The method of video analysis also includes the step of determining a relationship between first and second image regions of the plurality of image regions of the first and second video frames based on a probabilistic correlation between occurrences of the first object being present in the first image region and occurrences of the second object being present in the second image region. In one embodiment, the method includes determining a conditional probability that the first object is present in the first image region given that the second object is present in the second image region. In another embodiment, the method includes determining a joint probability that the first object is present in the first object region and that the second object is present in the second image region. In a further embodiment, the method includes determining a lift associated with the first object being present in the first image region and the second object being present in the second image region. In another embodiment, the method includes determining a correlation coefficient associated with the first object being present in the first image region and the second object being present in the second image region.

In one embodiment, the first image data originates from a first camera having a first field-of-view, and the second image data originates from a second camera having a second field-of-view. Features of the invention provide for the overlapping and non-overlapping first and second fields-of-view.

In one embodiment of the method, the number of occurrences of any object being present in the first and second image regions is counted. In another embodiment, the method includes counting the number of occurrences of any object being concurrently present in both the first and second image regions. In a further embodiment, the method includes counting, for each of a predetermined number of earlier time instants, the number of occurrences of both any object being currently present in the first image region and any object being present in the second image region at the earlier time instants. A time instant may be, for example, the instant that a camera generates a video frame. A time instant may also be a specified time interval, during which a camera may generate 0, 1, or more frames. In one embodiment, an object is considered to be present in an image region within a time interval if it has not disappeared before the time interval begins or if it appears before the time interval ends.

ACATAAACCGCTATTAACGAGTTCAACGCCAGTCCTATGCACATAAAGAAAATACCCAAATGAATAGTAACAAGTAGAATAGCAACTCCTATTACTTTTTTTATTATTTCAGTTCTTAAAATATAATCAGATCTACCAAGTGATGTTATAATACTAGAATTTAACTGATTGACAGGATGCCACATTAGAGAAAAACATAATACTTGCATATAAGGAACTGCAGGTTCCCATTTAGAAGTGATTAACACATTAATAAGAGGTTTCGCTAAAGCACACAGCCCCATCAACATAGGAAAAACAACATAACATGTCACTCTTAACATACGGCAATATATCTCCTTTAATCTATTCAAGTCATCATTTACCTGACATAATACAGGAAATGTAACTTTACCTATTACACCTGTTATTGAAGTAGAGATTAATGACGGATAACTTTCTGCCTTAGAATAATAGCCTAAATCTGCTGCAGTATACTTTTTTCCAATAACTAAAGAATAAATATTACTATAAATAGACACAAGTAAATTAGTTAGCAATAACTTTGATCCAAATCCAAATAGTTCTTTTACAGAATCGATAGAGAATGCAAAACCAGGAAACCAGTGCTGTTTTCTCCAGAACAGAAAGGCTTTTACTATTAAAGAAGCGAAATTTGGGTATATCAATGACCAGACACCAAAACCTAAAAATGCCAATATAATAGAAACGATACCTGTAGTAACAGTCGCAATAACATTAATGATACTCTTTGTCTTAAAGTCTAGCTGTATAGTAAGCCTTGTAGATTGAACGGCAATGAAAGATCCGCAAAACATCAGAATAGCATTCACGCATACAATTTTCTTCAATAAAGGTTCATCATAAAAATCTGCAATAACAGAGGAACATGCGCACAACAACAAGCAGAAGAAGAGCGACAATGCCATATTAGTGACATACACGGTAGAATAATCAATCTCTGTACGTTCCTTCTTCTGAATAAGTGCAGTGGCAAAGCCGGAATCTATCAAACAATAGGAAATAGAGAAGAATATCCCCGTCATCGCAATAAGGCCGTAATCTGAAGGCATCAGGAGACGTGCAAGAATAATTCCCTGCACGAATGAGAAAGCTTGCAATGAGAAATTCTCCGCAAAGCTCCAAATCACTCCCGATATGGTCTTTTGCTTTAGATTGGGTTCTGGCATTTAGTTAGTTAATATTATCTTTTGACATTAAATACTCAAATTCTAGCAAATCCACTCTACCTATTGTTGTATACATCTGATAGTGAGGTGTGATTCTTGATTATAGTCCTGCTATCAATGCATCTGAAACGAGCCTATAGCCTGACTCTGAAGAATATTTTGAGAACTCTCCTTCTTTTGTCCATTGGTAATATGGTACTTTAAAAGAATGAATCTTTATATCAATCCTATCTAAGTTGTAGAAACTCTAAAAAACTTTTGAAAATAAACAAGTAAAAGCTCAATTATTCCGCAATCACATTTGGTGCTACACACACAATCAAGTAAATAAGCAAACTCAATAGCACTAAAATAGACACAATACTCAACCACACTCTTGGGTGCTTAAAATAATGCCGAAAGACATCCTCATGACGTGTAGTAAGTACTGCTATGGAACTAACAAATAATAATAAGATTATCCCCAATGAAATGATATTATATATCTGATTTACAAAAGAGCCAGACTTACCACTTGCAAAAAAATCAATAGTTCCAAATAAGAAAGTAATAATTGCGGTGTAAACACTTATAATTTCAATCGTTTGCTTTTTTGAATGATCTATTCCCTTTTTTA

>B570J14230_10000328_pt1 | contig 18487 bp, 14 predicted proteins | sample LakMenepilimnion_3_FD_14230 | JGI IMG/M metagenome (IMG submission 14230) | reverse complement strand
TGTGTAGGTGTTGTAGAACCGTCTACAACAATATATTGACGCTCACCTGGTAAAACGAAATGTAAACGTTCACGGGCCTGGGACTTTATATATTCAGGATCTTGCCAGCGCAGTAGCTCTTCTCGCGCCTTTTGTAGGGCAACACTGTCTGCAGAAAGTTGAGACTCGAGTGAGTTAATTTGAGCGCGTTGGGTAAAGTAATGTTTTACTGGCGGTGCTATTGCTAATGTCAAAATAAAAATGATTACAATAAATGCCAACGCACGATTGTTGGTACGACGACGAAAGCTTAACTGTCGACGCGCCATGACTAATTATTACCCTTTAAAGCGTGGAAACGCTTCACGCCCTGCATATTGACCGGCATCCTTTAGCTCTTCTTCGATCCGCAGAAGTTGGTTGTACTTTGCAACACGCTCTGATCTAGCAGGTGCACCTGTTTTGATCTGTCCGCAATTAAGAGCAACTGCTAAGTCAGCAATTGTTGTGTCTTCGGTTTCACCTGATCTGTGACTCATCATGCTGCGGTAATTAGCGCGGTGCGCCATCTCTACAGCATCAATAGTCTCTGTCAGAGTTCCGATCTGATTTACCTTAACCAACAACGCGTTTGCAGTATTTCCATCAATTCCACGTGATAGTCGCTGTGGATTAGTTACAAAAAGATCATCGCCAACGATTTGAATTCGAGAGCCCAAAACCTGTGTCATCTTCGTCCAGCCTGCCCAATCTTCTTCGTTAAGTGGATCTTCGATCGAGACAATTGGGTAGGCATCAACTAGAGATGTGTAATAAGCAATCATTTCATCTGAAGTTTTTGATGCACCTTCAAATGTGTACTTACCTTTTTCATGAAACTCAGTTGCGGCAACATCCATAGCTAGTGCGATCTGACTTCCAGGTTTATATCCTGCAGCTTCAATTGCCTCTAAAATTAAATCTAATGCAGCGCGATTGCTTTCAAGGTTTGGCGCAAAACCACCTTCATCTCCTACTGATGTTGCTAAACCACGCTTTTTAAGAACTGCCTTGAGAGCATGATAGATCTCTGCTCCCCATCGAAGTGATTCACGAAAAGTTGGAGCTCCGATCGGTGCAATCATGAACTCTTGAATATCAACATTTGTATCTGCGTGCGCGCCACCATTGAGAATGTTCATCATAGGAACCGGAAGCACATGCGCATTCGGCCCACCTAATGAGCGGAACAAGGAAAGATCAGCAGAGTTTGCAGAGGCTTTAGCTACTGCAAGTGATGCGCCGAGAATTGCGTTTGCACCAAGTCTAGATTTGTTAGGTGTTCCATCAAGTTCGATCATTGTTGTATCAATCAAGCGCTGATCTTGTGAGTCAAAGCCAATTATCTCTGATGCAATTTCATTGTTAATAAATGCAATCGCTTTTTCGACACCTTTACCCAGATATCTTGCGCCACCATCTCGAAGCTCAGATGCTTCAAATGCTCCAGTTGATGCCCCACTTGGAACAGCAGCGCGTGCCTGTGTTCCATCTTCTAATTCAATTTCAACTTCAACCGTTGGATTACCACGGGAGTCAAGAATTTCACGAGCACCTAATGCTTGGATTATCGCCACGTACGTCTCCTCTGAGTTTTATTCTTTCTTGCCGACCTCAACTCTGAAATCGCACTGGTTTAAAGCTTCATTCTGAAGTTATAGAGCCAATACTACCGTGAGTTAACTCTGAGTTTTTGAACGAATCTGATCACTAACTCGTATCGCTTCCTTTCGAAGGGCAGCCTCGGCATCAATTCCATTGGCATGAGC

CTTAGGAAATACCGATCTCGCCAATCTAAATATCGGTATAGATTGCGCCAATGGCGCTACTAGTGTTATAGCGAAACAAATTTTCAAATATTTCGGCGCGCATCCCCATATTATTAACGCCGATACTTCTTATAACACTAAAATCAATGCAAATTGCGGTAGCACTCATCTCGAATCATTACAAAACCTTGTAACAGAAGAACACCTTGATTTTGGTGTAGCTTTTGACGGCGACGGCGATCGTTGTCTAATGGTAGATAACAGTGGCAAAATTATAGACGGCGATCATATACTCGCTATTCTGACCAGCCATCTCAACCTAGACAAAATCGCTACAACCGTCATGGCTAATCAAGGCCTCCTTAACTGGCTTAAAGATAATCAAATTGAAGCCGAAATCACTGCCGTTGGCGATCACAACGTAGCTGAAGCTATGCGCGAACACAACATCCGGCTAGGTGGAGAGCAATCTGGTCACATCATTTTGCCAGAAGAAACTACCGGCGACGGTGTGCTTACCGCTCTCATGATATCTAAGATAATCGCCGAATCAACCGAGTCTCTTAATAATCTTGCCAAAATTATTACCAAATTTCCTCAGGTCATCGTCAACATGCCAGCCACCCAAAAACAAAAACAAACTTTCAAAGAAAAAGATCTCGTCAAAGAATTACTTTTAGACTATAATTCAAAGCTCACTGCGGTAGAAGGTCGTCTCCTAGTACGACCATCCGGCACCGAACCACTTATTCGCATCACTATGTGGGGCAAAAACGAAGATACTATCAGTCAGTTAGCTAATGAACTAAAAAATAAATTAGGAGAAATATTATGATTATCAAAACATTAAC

In another embodiment, a plurality of object attributes is provided. In one embodiment of the invention, the method includes counting the number of occurrences, for each of the attributes, of an object possessing that attribute being present in the first and second image regions. In another embodiment, the method includes counting the number of occurrences, for each attribute, of any object possessing such attribute being present in the first image region and an and second object possessing each attribute being present in a second image region. In a further embodiment, the method includes counting, for each attribute, and for each of a predetermined number of earlier time instants, the number of occurrences of an object possessing such attribute being present in the first image region and an object possessing each of the attribute being present in the second image region at the earlier time instants.

One feature of the invention includes determining a relationship between an image region from the first plurality of video frames and an image region from the second plurality of video frames, though the image regions may also both be from the same plurality of video frames. Additional features include determining either spatial or temporal relationships between the first and second image regions. Another feature of the invention includes correlating the first object in the first video frames with a second object present in the second video frames based on the determined relationship. Another feature includes determining that a first object present in one first video frame was not present in a preceding first video frame and correlating the first object with the second object present in the second video frames based on the relationship determined between image regions.